Hedorah possesses a unique and fascinating life-cycle, which means that the monster adopts multiple forms in the sea, on land and in the air, throughout the film, and that fact livens up the battles with Godzilla quite a bit.
Godzilla vs. Hedorah also features at least one major sequence set during blackest night, and so there is a dark aspect to this film that makes it memorable in the canon. The film also tailors its message of “saving the Earth” so as to be appealing to children, who will recognize that Godzilla -- for all the damage he causes -- is on the side of the planet, and Mother Nature herself.
A beast called Hedorah that arises from “a sticky, dark planet far away” is nurtured in the pollution, sewage, and detritus of Earth’s 20th century civilizations.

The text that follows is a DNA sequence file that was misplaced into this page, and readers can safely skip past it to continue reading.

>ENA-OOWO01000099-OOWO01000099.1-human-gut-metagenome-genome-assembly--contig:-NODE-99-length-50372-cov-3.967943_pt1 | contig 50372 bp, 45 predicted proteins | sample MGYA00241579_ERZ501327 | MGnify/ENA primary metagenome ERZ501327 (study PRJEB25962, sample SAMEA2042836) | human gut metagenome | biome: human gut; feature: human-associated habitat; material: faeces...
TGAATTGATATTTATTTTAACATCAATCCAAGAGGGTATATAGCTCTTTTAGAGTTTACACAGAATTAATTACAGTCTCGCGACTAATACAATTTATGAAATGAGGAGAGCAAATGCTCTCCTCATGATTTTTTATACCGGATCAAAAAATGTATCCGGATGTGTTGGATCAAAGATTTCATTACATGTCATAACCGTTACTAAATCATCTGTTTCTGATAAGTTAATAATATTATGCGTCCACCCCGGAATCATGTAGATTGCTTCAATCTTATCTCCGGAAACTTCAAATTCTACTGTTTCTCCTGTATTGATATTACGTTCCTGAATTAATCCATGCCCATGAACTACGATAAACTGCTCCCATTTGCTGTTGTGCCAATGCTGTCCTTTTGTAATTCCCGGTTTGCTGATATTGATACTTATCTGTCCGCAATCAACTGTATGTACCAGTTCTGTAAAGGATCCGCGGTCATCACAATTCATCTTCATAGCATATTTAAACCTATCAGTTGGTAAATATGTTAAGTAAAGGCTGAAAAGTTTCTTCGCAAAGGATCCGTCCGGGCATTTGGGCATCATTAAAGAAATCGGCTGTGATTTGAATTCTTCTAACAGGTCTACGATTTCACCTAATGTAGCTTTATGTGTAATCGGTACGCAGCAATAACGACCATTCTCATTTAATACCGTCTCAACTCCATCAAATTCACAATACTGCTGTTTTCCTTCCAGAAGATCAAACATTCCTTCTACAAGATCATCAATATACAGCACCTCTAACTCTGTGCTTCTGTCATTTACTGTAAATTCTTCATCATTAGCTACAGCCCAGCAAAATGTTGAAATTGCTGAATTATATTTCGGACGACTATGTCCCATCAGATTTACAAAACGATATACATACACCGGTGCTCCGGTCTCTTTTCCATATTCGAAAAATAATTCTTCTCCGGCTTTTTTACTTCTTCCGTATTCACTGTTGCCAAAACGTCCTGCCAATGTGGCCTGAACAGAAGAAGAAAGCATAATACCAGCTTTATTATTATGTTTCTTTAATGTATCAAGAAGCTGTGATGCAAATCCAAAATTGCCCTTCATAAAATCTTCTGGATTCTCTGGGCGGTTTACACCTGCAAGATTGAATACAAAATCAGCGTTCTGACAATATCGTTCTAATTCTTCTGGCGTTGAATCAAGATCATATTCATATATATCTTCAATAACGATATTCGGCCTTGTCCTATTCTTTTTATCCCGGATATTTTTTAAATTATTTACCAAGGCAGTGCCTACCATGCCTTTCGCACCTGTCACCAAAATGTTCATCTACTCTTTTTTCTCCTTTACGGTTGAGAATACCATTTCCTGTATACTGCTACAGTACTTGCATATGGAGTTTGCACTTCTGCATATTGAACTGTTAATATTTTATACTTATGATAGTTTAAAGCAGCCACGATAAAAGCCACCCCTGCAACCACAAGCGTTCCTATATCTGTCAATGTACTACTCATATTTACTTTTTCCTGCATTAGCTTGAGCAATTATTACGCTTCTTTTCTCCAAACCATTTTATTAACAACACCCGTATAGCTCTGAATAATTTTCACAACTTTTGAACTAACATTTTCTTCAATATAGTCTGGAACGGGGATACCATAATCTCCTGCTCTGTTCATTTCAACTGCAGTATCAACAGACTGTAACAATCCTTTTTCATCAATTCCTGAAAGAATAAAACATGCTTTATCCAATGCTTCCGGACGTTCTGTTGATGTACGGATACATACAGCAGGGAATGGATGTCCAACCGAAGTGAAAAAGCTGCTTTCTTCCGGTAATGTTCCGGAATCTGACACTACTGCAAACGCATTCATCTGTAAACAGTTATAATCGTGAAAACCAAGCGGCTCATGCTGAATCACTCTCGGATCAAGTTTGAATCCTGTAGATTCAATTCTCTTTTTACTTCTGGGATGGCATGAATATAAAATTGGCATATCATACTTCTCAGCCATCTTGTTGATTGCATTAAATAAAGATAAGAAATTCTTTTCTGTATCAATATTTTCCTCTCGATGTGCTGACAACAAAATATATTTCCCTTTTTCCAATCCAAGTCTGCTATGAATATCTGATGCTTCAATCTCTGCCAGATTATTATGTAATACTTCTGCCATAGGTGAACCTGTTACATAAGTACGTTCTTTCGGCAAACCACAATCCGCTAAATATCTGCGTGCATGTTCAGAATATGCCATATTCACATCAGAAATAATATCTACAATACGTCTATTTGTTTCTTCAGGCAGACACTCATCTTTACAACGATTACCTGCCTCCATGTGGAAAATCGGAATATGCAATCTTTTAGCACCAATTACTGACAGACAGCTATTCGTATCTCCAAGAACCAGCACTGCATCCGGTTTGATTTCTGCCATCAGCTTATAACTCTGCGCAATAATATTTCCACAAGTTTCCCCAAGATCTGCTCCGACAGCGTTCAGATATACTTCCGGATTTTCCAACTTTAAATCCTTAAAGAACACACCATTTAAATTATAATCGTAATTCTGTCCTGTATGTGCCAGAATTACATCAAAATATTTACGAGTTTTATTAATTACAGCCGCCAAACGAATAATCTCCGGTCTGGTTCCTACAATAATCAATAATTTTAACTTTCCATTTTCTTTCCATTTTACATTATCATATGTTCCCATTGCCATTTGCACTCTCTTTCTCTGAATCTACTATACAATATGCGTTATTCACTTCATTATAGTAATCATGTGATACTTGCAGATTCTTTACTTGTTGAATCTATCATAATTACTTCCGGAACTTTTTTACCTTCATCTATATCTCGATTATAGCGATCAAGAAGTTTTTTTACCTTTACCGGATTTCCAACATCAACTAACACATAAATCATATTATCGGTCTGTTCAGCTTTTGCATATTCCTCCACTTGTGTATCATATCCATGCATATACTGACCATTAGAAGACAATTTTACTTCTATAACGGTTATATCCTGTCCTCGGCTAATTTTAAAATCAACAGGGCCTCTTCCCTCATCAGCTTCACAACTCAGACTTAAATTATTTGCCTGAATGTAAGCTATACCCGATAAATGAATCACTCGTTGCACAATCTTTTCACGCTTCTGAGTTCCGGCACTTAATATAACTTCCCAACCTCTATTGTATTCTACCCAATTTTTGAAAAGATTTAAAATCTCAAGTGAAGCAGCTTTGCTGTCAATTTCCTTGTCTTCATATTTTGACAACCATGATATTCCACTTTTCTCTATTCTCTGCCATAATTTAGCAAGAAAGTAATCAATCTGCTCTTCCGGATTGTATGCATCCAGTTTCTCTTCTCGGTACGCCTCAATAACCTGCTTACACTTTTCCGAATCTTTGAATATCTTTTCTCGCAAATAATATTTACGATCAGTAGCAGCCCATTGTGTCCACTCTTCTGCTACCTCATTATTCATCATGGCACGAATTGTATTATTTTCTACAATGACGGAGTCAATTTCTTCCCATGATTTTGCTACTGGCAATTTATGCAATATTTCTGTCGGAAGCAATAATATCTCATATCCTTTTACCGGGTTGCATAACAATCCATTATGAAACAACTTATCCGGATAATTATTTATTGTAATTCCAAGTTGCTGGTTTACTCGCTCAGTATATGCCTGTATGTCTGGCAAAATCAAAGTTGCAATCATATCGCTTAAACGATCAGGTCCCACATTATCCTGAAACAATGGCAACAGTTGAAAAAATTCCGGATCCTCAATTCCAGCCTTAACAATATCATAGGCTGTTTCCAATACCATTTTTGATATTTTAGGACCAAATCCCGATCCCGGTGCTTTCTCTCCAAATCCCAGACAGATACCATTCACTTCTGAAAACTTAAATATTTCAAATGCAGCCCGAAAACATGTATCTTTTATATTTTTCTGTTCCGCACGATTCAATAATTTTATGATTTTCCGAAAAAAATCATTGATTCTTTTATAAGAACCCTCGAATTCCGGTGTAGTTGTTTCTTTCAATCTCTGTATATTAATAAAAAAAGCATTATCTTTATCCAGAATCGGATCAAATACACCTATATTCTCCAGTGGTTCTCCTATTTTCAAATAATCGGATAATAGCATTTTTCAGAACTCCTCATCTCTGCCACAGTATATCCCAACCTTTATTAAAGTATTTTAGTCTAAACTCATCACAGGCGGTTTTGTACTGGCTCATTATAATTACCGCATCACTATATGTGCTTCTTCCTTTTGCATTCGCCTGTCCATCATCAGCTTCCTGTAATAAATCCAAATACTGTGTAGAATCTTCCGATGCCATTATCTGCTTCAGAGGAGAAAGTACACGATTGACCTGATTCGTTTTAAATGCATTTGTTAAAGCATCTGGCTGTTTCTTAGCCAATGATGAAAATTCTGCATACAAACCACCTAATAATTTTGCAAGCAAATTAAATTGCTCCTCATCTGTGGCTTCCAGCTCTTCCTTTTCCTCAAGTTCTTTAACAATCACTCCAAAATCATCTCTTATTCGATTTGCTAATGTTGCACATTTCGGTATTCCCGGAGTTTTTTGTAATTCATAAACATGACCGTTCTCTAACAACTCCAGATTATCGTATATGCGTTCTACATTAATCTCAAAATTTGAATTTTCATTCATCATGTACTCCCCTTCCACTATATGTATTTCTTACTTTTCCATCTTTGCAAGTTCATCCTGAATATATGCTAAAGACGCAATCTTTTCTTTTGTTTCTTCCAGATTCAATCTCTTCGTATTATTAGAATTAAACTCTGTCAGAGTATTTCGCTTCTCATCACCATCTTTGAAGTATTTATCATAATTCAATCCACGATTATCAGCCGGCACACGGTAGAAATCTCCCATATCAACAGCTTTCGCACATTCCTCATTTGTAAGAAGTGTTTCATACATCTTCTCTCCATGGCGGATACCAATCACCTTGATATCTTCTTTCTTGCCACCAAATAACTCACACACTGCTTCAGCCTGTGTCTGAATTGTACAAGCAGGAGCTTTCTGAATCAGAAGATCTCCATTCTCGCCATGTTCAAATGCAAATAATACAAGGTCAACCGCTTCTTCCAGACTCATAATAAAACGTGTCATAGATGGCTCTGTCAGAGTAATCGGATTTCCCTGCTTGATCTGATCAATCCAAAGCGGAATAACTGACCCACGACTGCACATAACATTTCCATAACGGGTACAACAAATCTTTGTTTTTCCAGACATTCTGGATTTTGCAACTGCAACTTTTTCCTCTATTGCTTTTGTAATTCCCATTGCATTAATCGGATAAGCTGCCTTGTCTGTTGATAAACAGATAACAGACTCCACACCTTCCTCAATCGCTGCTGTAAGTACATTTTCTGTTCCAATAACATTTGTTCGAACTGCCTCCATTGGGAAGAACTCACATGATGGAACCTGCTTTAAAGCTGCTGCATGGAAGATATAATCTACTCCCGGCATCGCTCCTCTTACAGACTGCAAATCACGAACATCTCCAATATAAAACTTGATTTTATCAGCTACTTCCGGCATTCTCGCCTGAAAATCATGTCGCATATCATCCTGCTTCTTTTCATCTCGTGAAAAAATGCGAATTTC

The grotesque, blob-like entity with red eyes develops and grows through three distinct stages -- in the ocean, on the surface, and in the skies -- and soon proves a grave menace to human life, especially in Japan.
When Hedorah flies above that nation’s cities and factories, he excretes deadly sulfuric acid that burns away skin and reduces human bodies to skeletal corpses.
Meanwhile, one boy, Kenny, dreams of his hero, Godzilla, and believes that only the giant atomic lizard can save the world from this terrible new threat.
Fortunately, the giant green dinosaur soon shows up, and engages in a battle to the death with the smog monster.
Going back for a minute to the useful 007 Bond comparison, Godzilla vs. Hedorah opens with a catchy pop tune, a lava-lamp-like introductory montage, and a musical performance by an attractive female singer.
Similarly, the film also features the obligatory almost stand-alone action set-pieces here…the ones in which the protagonist first confronts the antagonist, and is defeated, and then the climactic encounter, wherein good finally prevails.